Mike Knar thought he was ready for ownership after 32 years in the radio business. Before starting out on his own, he was manager for the Colorado Springs-based Cumulus radio stations, which include longtime stations like 98.9 Magic FM and 92.9 Peak FM. He now owns Southern Colorado Radio, which includes a couple of Pueblo stations and the brand-new hip hop station Blazin 98.5 FM, 1040 AM.

    "I thought my experience would be able to carry me through. I knew it was going to be a struggle, but it was harder than I expected in every way," he said. "Stations like Mountain Country and myself, we have to work a lot harder than the big guys. It's like David vs. Goliath times 10."

    West said he knows he can't compete on their level, so he's not even trying.

    "We are the small fish in the big sea, but we're not focused on competing," he said. "We're focused on doing our own thing."

    Jody McCoy, a veteran broadcaster and previous president of KRDO FM, said the radio landscape has changed a lot since the mid-1990s, when laws changed allowing owners to buy multiple stations in a market.

    "From the consolidator's perspective, they could buy five radio stations, have one general manager instead of five, take the best salespeople and consolidate it," he said. "It worked really well as long as the industry was growing. . Then the great meltdown happened in 2008 and all of the assets, the real estate, stocks - it all tanked."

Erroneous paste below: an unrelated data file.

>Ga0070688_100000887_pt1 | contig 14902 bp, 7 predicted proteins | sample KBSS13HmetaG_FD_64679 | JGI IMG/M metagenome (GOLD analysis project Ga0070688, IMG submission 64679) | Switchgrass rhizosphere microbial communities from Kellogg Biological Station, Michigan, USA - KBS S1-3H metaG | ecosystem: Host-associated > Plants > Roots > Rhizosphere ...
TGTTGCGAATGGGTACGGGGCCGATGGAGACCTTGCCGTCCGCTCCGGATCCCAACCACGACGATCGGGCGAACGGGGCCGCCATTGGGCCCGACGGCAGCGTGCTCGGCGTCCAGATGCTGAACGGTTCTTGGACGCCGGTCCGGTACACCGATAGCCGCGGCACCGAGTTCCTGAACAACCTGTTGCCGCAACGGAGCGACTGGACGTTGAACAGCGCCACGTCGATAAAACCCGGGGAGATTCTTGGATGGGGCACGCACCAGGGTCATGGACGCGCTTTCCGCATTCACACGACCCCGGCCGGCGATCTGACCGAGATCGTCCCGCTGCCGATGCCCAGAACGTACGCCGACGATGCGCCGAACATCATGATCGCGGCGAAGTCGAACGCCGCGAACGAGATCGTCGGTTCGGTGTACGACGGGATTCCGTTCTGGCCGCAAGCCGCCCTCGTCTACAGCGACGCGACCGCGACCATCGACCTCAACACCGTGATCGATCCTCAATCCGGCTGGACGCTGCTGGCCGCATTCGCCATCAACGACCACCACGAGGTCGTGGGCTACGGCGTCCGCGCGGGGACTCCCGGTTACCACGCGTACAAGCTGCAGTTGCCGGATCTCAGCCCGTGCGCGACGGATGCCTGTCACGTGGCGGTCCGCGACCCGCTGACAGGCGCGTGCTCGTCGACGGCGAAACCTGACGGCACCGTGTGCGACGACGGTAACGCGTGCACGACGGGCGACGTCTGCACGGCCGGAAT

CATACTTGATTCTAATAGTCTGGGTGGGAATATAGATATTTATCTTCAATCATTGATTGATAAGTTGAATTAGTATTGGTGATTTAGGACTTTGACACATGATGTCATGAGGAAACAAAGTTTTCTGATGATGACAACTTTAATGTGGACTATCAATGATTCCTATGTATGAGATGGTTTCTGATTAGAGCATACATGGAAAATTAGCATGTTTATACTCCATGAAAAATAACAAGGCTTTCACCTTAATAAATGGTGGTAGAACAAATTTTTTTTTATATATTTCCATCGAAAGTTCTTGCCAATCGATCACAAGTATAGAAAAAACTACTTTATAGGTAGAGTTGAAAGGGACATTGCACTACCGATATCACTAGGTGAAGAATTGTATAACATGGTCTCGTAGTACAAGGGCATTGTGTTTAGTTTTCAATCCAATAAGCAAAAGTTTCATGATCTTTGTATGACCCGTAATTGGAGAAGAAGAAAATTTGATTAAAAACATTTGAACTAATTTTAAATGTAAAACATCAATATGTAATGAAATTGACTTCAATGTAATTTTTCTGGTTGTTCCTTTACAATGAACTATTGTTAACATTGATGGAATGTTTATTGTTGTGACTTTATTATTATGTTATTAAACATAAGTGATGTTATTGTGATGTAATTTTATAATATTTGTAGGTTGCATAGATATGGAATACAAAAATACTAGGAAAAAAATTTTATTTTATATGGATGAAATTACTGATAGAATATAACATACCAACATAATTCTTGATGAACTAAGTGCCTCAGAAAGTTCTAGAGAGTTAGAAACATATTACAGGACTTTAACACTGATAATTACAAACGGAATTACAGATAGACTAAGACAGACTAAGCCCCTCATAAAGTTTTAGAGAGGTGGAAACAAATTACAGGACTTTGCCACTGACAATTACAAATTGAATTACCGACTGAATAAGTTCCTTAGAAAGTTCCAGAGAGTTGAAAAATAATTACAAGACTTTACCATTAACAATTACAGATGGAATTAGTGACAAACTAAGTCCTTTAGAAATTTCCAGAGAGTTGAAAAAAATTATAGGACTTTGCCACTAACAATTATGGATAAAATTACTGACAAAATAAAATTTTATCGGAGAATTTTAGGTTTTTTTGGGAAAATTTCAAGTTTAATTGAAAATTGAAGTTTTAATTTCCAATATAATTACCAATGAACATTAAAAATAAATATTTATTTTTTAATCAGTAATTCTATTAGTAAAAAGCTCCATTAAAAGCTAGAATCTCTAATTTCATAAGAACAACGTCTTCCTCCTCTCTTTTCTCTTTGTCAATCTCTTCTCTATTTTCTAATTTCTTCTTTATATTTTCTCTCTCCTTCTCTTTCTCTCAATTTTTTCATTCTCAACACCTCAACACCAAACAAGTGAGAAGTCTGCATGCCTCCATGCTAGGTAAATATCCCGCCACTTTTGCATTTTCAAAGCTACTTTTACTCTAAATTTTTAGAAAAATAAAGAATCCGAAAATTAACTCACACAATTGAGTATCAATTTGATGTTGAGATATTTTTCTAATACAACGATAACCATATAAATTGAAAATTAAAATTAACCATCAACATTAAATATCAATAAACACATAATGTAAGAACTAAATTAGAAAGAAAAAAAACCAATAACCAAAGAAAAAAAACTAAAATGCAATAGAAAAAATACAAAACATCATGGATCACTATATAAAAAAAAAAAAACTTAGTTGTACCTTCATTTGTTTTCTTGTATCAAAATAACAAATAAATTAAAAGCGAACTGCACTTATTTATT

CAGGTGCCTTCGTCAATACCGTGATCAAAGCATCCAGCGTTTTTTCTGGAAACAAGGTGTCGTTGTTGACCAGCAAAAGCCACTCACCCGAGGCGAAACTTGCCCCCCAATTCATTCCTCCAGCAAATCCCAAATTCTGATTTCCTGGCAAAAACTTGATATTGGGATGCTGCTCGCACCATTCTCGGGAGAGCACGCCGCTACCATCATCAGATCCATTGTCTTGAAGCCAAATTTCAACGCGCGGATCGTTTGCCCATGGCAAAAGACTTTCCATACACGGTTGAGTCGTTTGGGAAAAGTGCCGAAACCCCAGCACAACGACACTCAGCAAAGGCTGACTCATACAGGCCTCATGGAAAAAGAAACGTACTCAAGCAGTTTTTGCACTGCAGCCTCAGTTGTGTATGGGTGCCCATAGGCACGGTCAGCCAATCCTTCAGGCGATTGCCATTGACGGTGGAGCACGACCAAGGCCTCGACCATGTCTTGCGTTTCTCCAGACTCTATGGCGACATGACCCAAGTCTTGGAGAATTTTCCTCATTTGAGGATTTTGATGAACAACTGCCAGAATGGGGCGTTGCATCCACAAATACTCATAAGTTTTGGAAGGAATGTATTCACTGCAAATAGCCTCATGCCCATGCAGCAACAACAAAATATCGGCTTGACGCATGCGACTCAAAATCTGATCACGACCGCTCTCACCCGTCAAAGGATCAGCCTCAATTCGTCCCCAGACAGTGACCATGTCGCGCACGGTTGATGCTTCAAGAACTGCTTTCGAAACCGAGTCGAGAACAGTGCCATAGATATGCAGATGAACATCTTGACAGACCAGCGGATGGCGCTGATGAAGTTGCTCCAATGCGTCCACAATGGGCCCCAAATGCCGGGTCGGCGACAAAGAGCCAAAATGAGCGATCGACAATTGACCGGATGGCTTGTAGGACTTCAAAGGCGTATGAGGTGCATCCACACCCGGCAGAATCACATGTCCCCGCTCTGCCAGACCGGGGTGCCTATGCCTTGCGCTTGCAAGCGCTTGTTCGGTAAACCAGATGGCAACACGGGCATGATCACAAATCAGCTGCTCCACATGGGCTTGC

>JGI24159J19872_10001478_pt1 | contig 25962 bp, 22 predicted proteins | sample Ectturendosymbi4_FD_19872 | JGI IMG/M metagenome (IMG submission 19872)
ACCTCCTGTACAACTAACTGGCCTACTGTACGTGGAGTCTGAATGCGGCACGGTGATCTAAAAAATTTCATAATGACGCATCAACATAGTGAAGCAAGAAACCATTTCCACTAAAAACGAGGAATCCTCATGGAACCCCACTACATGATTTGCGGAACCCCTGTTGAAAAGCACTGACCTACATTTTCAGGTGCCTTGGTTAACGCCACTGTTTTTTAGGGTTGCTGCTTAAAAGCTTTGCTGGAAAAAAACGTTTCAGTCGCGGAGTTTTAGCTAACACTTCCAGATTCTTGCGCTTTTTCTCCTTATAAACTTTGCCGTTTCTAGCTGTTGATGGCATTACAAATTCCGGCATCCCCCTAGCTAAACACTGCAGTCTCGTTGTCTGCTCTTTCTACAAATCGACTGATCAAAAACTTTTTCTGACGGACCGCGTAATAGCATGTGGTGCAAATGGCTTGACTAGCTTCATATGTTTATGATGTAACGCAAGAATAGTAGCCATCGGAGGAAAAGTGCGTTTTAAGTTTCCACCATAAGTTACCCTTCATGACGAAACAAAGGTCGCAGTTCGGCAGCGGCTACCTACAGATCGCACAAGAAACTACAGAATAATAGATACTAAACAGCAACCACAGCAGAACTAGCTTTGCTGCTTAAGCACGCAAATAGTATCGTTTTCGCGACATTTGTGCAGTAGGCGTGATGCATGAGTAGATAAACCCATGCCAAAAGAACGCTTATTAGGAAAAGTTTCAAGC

To save money, the radio conglomerate companies began cutting back even more, playing the same music on all of their stations and having on-air talent broadcasting across the country instead of locally, he said.

    "Now you have the two largest companies iHeartMedia and Cumulus, which has the larger cluster here, and both companies have too much debt, and it's difficult for them to put the money back into programming that many people think is important."

    Cumulus Media owns six Colorado Springs stations, records show. IHeartMedia owns four Pueblo stations, one based in Fountain and another broadcasting from the Widefield/Security area. Other national owners Salem Communications and Bahakel Communications own another four southern Colorado stations.